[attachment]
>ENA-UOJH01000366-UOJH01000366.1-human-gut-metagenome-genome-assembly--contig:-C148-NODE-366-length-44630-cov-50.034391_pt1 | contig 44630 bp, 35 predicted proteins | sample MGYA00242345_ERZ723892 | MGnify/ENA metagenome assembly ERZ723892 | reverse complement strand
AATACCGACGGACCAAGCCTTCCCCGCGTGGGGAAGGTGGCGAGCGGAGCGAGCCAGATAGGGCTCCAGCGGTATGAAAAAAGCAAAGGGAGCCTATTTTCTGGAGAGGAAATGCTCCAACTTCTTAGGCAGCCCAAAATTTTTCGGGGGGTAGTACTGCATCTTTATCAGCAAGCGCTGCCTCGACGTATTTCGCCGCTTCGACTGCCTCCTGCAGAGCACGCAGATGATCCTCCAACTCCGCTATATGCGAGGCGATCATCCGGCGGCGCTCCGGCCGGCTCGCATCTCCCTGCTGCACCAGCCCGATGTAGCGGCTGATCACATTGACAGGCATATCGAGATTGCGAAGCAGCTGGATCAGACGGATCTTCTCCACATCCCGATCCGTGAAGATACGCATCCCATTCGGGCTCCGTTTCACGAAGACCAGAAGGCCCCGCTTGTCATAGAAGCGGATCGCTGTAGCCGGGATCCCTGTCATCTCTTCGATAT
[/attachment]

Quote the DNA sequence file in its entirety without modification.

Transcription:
>ENA-UOJH01000366-UOJH01000366.1-human-gut-metagenome-genome-assembly--contig:-C148-NODE-366-length-44630-cov-50.034391_pt1 | contig 44630 bp, 35 predicted proteins | sample MGYA00242345_ERZ723892 | MGnify/ENA metagenome assembly ERZ723892 | reverse complement strand
AATACCGACGGACCAAGCCTTCCCCGCGTGGGGAAGGTGGCGAGCGGAGCGAGCCAGATAGGGCTCCAGCGGTATGAAAAAAGCAAAGGGAGCCTATTTTCTGGAGAGGAAATGCTCCAACTTCTTAGGCAGCCCAAAATTTTTCGGGGGGTAGTACTGCATCTTTATCAGCAAGCGCTGCCTCGACGTATTTCGCCGCTTCGACTGCCTCCTGCAGAGCACGCAGATGATCCTCCAACTCCGCTATATGCGAGGCGATCATCCGGCGGCGCTCCGGCCGGCTCGCATCTCCCTGCTGCACCAGCCCGATGTAGCGGCTGATCACATTGACAGGCATATCGAGATTGCGAAGCAGCTGGATCAGACGGATCTTCTCCACATCCCGATCCGTGAAGATACGCATCCCATTCGGGCTCCGTTTCACGAAGACCAGAAGGCCCCGCTTGTCATAGAAGCGGATCGCTGTAGCCGGGATCCCTGTCATCTCTTCGATAT